Catalinbread first caught my eye when I stumbled across the Ottava Magus at Pony Music a few years ago. I’ve always been into the octave thang, and the Ottava Magus has got to be one of the coolest-looking pedals ever. The Formula No. 5 is inspired by vintage tweed amps including the Fender 5E3 Tweed Deluxe. The 5E3′s character is very unique: minimal power filtering, low plate voltages, simple tone stack, and next to nothing in the way of controlling the low end between gain stages. Combine that with an under-rated output transformer and speaker, and you’ve got one loose, dirty, greasy, edgy amp. The Formula No. 5 seeks to tap into that same sound because, as we all know, while descriptors such as ‘greasy,’ ‘inefficient’ and ‘grit’ may sound like bad things to the lay person, to the guitarist they can represent the holy grail.
The Formula No.5 has only three controls: Volume, Gain and Tone. The circuit itself is built around cascading JFET gain stages, which have a softer sound than MOSFETs and a more natural note envelope than diode clipped rings. I plugged my Ibanez RG550 with a Seymour Duncan Parallel Axis Trembucker into my Marshall DSL50 set to a clean sound (into my AxeTrak isolated speaker cabinet), and stomped. I recorded what happened:
High volume and low gain settings have a little bit of high-end ring to them but are mostly lo-fi – in the nicest possible way. This is really emphasised by some amp spring reverb. It’s interesting to explore the interaction between the tone and gain controls: higher settings on the Gain control and lower Tone excursions result in loose bass, gruff treble, and a fat midrange. It’s a strange mix of fine articulation and clumsy wallop, and the overtones are amazing, especially for those of us who like to Jeff Beck it and play fingerstyle.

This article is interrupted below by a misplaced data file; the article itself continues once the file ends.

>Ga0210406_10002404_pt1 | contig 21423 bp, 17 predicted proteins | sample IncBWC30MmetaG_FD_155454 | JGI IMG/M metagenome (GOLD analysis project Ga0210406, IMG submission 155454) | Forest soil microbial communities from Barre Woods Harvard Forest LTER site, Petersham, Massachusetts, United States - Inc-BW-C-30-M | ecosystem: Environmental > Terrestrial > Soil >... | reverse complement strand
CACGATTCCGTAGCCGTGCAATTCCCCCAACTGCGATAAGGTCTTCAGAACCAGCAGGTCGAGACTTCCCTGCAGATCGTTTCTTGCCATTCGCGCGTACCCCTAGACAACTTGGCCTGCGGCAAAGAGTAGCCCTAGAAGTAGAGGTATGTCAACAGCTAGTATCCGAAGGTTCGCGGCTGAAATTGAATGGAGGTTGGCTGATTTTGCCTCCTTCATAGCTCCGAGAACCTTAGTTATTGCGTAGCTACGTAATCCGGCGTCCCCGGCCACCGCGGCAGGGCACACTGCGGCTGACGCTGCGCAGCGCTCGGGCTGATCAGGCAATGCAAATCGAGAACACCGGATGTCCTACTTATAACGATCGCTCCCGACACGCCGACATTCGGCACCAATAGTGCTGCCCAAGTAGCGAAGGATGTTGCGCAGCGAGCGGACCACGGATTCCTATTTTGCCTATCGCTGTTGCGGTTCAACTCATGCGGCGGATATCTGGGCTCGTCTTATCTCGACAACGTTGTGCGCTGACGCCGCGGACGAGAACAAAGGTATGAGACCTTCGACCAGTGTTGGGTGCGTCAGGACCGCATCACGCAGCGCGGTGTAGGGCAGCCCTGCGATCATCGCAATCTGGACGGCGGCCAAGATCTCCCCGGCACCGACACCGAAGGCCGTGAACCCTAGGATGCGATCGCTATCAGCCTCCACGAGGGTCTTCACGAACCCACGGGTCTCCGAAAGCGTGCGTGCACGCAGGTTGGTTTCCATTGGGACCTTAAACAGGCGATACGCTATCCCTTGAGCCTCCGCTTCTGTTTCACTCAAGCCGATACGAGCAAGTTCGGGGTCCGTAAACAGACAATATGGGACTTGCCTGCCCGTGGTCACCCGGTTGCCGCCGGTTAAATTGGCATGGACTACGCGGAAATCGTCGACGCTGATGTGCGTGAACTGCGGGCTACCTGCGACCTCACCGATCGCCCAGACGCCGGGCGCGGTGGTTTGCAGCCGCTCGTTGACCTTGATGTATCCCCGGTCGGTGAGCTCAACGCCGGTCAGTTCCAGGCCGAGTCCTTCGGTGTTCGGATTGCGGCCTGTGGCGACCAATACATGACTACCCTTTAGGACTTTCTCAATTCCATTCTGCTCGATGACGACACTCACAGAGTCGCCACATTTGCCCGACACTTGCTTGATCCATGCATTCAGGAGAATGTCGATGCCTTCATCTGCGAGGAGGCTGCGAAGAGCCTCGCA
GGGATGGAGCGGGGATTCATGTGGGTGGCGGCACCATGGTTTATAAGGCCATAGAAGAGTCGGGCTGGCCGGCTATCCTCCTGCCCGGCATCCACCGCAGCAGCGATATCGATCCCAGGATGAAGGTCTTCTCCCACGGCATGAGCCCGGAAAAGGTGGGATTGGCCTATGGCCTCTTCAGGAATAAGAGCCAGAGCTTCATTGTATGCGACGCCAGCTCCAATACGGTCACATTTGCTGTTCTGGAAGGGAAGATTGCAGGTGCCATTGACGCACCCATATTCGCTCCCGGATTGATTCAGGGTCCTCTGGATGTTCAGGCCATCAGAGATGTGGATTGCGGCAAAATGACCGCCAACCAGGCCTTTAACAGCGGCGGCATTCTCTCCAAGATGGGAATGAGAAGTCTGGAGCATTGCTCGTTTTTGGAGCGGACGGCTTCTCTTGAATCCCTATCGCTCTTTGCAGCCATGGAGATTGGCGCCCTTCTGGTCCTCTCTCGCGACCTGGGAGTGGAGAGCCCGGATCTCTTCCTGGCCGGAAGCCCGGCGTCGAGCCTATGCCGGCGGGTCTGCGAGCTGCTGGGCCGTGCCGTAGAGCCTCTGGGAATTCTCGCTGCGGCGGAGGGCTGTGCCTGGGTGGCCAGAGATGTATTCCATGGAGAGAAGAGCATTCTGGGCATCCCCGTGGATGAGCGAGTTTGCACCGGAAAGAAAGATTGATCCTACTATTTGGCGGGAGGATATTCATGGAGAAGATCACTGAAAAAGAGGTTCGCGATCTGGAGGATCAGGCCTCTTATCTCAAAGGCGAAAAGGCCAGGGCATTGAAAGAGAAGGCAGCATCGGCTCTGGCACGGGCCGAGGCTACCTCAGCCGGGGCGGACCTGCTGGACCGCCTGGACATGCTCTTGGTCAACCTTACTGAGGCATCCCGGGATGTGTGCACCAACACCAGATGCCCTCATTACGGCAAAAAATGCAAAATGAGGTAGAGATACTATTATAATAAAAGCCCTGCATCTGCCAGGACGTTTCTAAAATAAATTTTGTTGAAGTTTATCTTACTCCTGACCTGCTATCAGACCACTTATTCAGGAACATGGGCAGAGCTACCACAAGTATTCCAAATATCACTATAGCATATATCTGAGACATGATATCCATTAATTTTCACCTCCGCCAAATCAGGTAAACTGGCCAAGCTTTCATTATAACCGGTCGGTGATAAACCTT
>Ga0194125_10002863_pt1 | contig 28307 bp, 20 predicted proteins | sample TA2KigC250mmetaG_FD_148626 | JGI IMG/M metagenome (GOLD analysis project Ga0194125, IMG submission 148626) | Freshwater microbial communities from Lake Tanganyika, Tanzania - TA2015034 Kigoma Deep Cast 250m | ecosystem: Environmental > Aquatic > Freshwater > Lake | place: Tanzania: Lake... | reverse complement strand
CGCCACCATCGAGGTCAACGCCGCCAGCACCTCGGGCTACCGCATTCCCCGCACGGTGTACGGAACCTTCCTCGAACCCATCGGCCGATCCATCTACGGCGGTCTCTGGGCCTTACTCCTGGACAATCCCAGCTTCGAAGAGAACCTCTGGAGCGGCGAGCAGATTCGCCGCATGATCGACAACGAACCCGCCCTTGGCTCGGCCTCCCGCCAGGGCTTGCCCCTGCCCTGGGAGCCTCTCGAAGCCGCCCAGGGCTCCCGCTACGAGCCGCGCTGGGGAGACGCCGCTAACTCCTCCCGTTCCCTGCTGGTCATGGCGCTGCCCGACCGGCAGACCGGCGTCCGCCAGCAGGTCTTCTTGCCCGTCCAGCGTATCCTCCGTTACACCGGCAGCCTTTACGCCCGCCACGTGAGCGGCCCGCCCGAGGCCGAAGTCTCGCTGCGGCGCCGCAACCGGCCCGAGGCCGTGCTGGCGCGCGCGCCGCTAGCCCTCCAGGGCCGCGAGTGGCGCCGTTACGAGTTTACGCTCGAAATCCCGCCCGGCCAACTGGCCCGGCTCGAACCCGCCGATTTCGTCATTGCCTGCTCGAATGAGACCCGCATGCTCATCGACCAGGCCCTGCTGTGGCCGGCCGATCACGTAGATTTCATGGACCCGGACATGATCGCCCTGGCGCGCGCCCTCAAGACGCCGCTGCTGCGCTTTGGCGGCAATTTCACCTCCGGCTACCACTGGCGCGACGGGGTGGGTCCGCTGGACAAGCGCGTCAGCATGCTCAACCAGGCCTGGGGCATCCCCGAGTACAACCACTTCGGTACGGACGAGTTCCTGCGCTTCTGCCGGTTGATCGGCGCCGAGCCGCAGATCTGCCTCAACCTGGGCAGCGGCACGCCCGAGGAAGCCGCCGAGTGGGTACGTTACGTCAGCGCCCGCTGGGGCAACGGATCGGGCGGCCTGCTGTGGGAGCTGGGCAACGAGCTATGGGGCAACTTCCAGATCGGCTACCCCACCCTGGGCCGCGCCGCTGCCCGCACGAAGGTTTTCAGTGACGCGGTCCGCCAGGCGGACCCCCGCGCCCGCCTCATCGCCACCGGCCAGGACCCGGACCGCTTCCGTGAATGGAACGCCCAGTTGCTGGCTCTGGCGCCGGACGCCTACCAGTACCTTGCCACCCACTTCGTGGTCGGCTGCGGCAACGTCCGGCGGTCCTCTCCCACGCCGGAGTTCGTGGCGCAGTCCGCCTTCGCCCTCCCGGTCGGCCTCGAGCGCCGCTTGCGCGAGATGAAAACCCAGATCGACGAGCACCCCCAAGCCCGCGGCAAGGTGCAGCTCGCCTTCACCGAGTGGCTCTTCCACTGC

The Formula No. 5 interacts with particular sensitivity to changes to pickup and tone settings. Switching to the neck pickup and rolling back the tone control brings out a flutey, fat honk with great sustain, while flipping to the bridge pickup with the tone opened back up has an almost ‘broken jangle’ sound. Again these probably sound like descriptions of something bad, but the result is actually extremely musical and interesting: it’s just not conventional in the way you might expect, say, a tube-style overdrive unit.
The vibe of the Formula No. 5 is fuzzy-but-not-fuzz, distorted-but-not-distortion. It pushes out a conglomeration of a whole bunch of frequencies you don’t expect to come out of your amp – but don’t let that put you off, because I can’t stress enough just how good it sounds. It’s great for blues, rock, avant garde, country and other styles most of us haven’t thought up yet, but most of all, it’s extremely fun.